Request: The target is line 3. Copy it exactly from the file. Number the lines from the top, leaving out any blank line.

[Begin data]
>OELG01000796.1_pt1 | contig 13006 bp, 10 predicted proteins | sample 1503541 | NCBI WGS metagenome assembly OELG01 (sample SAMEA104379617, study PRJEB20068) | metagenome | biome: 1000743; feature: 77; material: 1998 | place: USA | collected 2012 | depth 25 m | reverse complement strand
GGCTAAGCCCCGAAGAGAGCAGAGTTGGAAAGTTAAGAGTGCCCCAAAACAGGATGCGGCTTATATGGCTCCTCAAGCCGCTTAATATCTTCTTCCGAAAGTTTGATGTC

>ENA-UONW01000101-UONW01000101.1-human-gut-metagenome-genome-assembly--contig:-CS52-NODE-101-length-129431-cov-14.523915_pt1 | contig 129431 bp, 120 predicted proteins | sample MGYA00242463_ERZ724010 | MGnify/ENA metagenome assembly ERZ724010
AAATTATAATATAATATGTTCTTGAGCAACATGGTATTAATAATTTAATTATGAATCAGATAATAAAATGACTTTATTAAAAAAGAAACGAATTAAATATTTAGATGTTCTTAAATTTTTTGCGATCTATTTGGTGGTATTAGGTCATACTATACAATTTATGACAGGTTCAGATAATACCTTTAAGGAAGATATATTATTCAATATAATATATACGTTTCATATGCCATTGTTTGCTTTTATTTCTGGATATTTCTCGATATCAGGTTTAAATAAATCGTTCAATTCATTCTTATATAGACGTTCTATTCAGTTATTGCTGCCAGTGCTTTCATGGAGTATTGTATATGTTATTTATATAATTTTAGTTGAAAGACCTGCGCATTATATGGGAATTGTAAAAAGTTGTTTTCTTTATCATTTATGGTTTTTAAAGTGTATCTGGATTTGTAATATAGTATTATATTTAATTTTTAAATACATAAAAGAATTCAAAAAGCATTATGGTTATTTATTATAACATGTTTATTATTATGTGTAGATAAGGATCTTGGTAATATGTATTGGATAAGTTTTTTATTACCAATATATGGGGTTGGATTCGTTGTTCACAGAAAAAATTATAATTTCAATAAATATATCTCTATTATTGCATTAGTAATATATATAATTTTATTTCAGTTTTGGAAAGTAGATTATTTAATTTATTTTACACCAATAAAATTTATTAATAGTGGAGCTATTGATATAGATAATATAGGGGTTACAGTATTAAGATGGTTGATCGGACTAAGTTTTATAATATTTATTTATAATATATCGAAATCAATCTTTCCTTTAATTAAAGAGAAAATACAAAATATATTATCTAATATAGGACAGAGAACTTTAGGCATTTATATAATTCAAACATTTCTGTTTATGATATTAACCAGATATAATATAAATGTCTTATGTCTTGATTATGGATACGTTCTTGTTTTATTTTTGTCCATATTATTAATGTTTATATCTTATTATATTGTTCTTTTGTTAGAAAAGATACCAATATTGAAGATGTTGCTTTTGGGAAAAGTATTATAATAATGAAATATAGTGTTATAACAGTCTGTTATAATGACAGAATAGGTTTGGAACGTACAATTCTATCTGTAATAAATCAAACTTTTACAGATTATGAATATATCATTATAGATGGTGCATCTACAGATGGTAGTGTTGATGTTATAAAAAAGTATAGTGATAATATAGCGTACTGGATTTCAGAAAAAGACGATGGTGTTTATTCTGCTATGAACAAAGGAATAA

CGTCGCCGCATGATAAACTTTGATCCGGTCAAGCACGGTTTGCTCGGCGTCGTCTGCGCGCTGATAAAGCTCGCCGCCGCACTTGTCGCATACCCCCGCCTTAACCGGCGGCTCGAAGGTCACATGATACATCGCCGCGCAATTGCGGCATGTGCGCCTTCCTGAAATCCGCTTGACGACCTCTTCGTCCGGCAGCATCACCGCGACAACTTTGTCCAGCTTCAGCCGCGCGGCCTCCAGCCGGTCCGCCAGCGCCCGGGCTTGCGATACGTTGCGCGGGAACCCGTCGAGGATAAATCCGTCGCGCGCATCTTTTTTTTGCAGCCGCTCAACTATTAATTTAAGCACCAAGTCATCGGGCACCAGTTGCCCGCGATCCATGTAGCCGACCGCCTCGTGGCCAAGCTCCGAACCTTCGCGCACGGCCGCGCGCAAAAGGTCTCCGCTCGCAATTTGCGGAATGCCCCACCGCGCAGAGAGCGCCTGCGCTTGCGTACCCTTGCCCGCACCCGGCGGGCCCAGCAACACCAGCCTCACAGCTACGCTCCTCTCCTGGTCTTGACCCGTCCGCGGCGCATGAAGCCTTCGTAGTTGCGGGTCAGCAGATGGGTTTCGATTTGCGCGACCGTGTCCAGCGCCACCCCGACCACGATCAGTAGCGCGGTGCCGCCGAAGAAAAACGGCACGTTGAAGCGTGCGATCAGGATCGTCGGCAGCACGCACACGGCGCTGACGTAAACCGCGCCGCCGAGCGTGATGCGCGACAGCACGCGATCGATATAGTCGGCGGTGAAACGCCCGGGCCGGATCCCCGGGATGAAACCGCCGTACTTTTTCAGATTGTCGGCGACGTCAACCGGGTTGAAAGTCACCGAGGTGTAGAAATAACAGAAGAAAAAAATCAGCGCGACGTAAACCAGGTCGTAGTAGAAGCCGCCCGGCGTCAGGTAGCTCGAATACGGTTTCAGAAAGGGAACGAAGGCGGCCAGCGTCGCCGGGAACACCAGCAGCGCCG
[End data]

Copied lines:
>ENA-UONW01000101-UONW01000101.1-human-gut-metagenome-genome-assembly--contig:-CS52-NODE-101-length-129431-cov-14.523915_pt1 | contig 129431 bp, 120 predicted proteins | sample MGYA00242463_ERZ724010 | MGnify/ENA metagenome assembly ERZ724010